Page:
Weight-Loss Pharmacotherapy: A Brief Review

Abstract

IN BRIEF

The medical treatment of obesity is aimed at decreasing appetite, alterating absorption of calories, and increasing thermogenesis. Two agents are available for the long-term treatment of obesity: sibutramine, a centrally acting anorectic agent, and orlistat, which blocks the absorption of fat by inhibiting the enzyme lipase. Agents approved for short-term treatment include the central anorectic agents phentermine and diethylpropion. Other agents, including endocannabinoid system antagonists, anti-epileptic agents, and combination therapies, are under investigation.

The prevalence of obesity has significantly increased during the past 30 years. In 2004, > 30% of U.S. adults were classified as obese.1 Obesity is associated with many other chronic illnesses, including diabetes, hypertension, hyperlipidemia, and obstructive sleep apnea.2 Modest weight loss of 5-10% has been shown to improve insulin sensitivity, improve glycemic control, and delay the onset of diabetes.3 However, weight loss is difficult for many patients to achieve. This article reviews current pharmacological options for weight loss and provides a brief synopsis of potential future options.

Weight regulation is a complex system of multiple overlying feedback systems. In the simplest terms, obesity results from greater energy intake than energy expenditure, although this balance is affected by genetics and environmental and cultural factors. Three primary mechanisms may be altered to reverse the state of greater energy intake than energy expenditure: food intake, nutrient handling, and energy expenditure (Figure 1). Many of the available and pending weight-loss medications address one of these three mechanisms; they either reduce appetite, decrease nutrient absorption, or increase thermogenesis.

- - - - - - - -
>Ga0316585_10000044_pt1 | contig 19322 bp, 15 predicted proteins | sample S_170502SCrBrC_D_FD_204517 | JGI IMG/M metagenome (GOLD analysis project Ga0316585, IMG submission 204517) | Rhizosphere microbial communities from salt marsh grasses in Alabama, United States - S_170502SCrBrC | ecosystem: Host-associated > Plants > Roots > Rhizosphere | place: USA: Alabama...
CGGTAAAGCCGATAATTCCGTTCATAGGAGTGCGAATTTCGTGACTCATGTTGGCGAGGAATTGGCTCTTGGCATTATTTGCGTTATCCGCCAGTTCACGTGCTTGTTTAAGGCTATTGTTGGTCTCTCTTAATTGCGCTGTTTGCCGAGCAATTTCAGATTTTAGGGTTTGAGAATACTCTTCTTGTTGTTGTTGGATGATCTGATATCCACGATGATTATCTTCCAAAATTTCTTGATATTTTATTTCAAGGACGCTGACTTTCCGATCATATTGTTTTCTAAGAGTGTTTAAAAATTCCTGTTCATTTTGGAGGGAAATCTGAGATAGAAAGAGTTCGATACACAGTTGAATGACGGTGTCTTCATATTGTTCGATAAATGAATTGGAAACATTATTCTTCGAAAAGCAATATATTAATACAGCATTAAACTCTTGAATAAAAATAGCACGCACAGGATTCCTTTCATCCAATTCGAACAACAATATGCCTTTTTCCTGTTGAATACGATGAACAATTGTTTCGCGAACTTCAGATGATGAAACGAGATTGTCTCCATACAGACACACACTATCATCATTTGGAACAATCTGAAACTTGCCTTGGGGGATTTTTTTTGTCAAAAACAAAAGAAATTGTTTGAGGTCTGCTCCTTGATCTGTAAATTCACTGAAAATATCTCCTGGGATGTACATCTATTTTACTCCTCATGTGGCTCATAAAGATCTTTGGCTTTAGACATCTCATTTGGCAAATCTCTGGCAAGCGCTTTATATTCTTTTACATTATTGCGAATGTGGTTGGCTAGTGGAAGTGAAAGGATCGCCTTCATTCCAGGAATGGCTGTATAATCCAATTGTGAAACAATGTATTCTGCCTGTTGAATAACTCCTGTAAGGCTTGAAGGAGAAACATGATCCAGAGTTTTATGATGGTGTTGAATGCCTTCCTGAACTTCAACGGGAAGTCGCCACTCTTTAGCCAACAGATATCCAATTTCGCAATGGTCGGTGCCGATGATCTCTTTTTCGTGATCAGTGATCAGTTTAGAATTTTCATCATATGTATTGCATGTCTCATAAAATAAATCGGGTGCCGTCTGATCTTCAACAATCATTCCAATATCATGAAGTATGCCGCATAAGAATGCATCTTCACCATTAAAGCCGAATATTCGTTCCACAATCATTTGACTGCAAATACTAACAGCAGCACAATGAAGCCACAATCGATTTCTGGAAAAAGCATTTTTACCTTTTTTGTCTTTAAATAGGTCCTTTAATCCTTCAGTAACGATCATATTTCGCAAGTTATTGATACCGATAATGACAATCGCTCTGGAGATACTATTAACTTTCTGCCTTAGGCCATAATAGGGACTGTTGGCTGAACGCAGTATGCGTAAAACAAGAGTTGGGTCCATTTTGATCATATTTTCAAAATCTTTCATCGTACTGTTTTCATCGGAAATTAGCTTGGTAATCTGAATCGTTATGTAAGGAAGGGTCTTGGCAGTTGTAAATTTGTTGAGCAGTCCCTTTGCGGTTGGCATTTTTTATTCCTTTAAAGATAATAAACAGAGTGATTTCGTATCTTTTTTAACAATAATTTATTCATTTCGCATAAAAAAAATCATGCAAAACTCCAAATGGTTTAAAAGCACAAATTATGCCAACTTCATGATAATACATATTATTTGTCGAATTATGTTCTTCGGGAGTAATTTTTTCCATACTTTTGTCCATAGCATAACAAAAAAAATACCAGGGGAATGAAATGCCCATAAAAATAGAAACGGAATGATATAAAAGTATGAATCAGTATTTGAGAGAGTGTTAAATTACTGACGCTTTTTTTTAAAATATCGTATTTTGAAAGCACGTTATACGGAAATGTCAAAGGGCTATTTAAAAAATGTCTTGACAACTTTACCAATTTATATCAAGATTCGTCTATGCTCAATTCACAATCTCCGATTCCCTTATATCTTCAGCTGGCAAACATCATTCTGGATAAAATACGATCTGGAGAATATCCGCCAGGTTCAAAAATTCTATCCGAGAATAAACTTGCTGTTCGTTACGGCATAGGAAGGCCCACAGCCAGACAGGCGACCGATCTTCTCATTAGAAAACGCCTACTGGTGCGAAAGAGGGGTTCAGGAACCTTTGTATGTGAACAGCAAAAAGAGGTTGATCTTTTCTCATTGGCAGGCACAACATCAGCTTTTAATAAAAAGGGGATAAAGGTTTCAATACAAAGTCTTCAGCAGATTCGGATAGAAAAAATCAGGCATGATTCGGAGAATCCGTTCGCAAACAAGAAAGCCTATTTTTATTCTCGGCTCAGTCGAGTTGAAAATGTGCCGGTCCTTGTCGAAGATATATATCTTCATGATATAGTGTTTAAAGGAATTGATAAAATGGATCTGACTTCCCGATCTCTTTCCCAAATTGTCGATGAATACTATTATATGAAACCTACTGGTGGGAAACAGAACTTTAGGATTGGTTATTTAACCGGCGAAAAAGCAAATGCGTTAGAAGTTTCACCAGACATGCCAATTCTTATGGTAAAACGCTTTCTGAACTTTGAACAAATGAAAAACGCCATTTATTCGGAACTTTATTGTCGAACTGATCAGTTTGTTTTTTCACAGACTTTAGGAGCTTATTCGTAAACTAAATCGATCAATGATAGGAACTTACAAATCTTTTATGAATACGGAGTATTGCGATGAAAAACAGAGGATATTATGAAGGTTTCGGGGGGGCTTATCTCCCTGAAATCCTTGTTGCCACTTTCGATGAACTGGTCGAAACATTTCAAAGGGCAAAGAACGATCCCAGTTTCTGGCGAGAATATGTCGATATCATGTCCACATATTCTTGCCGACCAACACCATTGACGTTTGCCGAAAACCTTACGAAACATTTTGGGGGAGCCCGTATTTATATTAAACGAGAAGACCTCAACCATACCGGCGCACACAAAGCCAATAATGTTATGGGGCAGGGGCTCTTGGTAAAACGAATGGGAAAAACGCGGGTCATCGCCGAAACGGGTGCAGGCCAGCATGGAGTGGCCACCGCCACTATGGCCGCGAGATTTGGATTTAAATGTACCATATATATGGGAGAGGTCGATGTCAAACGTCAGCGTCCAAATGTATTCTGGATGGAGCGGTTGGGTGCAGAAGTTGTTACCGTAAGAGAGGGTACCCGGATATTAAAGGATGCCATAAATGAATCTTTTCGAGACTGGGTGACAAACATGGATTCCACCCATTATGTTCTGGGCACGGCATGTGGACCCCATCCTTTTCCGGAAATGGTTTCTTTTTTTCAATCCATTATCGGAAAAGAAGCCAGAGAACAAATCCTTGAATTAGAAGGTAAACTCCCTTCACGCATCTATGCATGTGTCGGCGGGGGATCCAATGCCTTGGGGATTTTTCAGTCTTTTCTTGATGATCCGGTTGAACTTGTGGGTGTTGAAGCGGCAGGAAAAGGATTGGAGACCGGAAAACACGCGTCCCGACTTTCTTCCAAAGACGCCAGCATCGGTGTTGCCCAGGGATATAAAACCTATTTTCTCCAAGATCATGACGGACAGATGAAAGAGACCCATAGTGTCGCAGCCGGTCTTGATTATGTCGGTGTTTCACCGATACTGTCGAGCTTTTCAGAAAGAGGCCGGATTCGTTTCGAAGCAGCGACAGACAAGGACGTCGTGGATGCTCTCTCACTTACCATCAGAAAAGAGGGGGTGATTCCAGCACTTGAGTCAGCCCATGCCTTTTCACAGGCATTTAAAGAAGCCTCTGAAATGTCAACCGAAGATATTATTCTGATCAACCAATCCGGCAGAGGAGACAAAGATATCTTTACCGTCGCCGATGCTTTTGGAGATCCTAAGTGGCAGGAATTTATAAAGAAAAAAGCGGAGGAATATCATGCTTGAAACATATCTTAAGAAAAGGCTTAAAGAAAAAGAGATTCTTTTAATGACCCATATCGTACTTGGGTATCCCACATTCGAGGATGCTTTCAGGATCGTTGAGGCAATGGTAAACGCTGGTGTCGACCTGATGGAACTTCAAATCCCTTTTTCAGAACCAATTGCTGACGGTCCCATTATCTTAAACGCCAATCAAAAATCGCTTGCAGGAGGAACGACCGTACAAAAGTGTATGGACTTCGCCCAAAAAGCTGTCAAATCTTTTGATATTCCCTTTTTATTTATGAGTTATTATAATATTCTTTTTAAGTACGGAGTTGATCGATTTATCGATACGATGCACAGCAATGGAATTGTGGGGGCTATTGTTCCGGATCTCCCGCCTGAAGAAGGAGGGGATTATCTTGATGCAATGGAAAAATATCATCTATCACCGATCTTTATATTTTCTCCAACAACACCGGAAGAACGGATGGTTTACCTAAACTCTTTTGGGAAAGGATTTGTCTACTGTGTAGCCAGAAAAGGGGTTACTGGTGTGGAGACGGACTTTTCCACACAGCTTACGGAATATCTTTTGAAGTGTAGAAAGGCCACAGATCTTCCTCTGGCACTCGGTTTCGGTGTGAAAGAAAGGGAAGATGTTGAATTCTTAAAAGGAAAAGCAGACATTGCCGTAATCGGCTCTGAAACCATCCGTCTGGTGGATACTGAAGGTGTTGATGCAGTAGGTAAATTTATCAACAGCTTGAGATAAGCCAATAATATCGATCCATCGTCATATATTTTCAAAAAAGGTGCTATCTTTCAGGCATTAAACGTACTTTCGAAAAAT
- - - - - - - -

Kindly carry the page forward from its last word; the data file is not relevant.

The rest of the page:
Figure 1.

Pharmacotherapy targets in obesity

Weight-loss medications are recommended, unless contraindicated, for patients who have a BMI ≥ 30 kg/m2 or > 27 kg/m2 with obesity-related comorbidities.4 Medications should be combined with nutrition education, behavioral intervention, an exercise program, and a long-term weight-maintenance plan. The addition of these lifestyle modifications to weight-loss pharmacology results in greater weight loss and treatment satisfaction.5 In general, weight-loss medications have a modest effect; this may be because of the complex regulatory system designed to prevent starvation.6

Weight-Loss Medications

Weight-loss medications have had a tainted past. Among the first medications to be used for weight loss were thyroid hormone (1893) and digoxin (1940s), with disastrous results.7 The most infamous weight-loss medication is fenfluramine (part of the phentermine-fenfluramine combination known as “phen-fen”), which was pulled from the U.S. market in 1997 because of its association with valvular heart disease.8 However, many other weight-loss medications have also been pulled from the market. The first was dinitrophenol in 1934, because of an association with the development of cataracts and neuropathy.9 In addition to prescription medications, the U.S. Food and Drug Administration (FDA) has also removed common over-the-counter weight-loss medications from the market, including ephedra (ma-huang) because of its cardiovascular effects, and phenylpropanolamine, because it increased the risk of hemorrhagic stroke.10,11

There are other negative associations with weight-loss medications. In 1937, amphetamines were used to treat obesity and were associated with abuse.12 Since that time, medications with chemical structures similar to amphetamines have been avoided, regardless of whether abuse potential exists.

In addition to the often-negative view of weight-loss medications are their relative lack of efficacy. Most weight-loss medications result in a 5-10% weight loss.13 Many of these are approved for short-term use only, and when stopped, the weight is regained. However, many patients have obesity and obesity-related comorbidities that would be improved with modest weight loss. For some of these patients, the benefits of pharmacotherapy for weight loss may outweigh the risks.

Appetite-Altering Drugs